PS. Make sure you are using “preview” version of the designer if you wanted to try it for yourself (so, just add “preview” to the url:

I just barely passed MB-230: Microsoft Dynamics 365 Customer Service

And I do mean barely. As in, I had to get 700 out of 1000 to pass, and I think I got 738.

Under the normal circumstances, I probably wouldn’t even try taking that exam, but there was a reason I wanted to do it, and quickly, so there we go… a Power Platform consultant decides to take a D365 Customer Service “functional” exam and it ends up being almost a failure.

But, of course, in the end what matters is that I have passed. Combined with PL-200 that now makes me a “Microsoft Certified: Dynamics 365 Customer Service Functional Consultant Associate”, which is exactly what the goal was.

Still, I was impressed with what I’ve seen in D365 while getting ready for the exam, so wanted to share those impressions while they are fresh a little more.

Although, I am not planning to talk about D365 functionality below. At least not for the sake of explaining how to configure things. For that, you can download skills outline from the exam home page and look up each of the topics in Google. You will find Microsoft docs are surprisingly comprehensive these days – almost everything is covered in great details. Combined with the various learning paths and a trial environment, that should give you enough material to prepare.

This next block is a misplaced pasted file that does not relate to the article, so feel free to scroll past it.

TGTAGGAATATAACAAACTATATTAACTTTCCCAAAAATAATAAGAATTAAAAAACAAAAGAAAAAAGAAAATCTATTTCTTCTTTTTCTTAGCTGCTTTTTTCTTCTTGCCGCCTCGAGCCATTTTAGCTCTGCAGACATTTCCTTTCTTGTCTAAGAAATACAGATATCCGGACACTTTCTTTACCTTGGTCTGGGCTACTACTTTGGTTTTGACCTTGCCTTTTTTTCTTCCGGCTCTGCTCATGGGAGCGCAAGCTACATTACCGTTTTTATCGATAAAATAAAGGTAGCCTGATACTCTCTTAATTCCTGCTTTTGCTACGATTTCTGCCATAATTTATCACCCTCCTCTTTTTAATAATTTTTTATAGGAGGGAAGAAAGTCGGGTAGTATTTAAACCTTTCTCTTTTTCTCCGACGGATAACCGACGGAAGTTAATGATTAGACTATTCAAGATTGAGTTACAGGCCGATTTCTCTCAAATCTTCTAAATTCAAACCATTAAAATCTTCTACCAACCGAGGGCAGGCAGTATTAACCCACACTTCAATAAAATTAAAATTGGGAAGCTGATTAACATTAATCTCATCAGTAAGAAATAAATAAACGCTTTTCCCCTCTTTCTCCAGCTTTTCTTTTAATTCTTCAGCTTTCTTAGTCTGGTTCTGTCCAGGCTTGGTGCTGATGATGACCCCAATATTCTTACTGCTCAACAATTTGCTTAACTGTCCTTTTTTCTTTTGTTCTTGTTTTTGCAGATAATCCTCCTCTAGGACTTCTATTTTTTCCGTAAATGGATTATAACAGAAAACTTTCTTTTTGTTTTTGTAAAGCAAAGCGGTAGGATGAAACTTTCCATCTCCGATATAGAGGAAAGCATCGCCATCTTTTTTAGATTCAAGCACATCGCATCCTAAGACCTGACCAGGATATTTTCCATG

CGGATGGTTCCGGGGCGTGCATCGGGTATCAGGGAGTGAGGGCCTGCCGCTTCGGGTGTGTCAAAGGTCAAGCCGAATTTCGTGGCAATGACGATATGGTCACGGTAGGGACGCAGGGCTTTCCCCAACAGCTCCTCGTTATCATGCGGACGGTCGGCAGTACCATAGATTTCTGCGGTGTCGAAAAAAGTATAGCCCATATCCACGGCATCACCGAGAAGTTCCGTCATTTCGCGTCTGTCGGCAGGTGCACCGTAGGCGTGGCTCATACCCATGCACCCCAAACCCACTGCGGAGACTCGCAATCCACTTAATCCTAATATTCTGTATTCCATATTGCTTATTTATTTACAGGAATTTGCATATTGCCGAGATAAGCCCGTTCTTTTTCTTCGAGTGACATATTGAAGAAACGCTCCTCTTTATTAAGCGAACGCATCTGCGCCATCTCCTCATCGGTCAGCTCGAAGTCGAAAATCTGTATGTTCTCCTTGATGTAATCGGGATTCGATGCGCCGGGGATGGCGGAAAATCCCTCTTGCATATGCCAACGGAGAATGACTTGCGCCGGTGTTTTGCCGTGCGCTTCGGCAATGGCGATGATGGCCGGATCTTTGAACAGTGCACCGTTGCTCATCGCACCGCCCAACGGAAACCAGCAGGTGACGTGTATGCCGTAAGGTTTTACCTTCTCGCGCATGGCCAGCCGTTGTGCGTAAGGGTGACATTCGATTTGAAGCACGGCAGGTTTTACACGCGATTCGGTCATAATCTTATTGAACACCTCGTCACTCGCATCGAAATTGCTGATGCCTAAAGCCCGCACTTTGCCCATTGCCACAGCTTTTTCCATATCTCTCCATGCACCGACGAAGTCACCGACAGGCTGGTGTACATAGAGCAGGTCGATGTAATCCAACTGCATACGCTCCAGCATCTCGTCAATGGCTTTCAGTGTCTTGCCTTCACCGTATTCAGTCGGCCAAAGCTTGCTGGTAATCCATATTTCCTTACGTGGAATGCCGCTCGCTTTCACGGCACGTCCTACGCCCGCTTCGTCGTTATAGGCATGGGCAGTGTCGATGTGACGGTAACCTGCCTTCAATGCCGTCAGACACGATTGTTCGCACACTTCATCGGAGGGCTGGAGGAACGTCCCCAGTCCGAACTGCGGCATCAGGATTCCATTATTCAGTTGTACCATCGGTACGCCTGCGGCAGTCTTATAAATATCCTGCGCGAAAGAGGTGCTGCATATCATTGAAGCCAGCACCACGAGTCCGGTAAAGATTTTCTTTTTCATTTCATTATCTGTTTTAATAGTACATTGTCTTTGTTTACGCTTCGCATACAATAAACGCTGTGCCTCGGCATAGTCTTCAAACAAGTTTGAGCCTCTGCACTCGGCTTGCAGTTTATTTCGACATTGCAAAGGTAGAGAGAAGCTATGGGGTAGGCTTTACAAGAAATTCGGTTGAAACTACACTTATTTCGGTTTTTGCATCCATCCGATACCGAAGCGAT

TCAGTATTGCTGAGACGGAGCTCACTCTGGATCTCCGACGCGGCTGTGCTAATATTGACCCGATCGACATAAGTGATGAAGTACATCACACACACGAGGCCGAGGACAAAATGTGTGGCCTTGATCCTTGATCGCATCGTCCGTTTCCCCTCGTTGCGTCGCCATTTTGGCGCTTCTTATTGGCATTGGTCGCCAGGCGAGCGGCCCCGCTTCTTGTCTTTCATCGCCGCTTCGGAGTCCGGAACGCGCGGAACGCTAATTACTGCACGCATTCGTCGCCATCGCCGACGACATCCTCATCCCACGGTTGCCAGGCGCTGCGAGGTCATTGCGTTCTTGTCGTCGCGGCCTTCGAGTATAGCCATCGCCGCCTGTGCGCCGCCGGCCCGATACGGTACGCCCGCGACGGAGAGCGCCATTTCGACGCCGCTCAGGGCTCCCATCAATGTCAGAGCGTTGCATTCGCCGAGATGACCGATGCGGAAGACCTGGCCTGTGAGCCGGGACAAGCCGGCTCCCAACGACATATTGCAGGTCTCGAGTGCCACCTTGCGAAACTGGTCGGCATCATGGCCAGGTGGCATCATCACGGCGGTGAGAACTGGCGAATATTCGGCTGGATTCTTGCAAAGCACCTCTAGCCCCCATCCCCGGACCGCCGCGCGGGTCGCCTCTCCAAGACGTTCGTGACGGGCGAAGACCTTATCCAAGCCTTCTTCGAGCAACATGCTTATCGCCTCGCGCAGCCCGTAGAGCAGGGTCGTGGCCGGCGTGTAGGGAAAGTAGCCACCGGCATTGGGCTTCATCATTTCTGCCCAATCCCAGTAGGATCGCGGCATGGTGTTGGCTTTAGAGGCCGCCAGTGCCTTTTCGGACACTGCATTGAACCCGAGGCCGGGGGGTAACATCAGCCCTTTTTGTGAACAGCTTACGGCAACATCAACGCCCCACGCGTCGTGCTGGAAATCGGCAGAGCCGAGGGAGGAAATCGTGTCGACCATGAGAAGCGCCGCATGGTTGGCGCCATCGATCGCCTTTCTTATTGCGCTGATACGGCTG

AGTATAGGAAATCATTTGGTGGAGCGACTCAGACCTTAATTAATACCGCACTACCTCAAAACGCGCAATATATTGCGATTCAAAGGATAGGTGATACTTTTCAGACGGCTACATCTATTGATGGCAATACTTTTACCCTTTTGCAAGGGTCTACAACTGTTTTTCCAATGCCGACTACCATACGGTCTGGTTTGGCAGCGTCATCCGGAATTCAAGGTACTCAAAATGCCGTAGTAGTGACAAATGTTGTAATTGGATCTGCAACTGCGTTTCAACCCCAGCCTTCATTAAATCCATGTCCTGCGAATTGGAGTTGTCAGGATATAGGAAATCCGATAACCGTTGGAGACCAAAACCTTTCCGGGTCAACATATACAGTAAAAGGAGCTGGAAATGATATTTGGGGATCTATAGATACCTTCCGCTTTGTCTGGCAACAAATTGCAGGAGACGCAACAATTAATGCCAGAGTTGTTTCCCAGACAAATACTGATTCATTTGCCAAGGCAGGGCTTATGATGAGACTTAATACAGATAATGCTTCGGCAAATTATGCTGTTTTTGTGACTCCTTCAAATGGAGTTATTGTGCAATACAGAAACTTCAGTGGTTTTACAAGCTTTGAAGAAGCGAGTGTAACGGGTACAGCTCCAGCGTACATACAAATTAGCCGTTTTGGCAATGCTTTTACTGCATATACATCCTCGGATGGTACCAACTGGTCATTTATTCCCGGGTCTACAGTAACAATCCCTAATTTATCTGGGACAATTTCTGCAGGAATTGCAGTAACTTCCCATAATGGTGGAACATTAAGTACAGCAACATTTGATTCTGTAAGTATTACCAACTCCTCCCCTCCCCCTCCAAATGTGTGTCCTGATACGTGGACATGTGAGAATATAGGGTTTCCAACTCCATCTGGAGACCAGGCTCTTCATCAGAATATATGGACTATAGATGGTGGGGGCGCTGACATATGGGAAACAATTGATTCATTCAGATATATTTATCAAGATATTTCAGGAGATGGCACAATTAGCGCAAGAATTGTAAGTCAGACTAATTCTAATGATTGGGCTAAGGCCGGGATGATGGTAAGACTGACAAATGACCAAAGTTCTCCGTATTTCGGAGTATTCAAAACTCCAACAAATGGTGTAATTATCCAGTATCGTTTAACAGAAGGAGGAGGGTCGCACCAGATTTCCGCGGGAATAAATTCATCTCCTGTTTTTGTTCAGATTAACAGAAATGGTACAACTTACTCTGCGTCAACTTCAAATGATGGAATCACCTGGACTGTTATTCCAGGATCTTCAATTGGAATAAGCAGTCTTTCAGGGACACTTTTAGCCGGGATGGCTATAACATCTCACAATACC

I’ll just emphasize that this is really a “functional consultant” exam – it’s all about how to do certain things in the specific first-party application. So, you have to learn the functionality, and there is a lot to learn.

Which, to be honest, makes perfect sense for a solution architect and, to some extent, for a developer, too. Since, if you don’t know what’s there and how it works, you won’t be able to build your solutions on top of what’s there – you’ll have to build from scratch.

Anyways, while studying for this exam, I could not help but notice how a lot of the functionality could probably be implemented in our custom model-driven applications. And, yet, some of that might not be doable.

Is it possible that “first party” apps have  certain advantages over the apps we can develop? It would kind of make sense, since internal dev teams have god-like powers which might allow them to bend the rules sometimes, and we, mortals, just have to follow those rulesSmile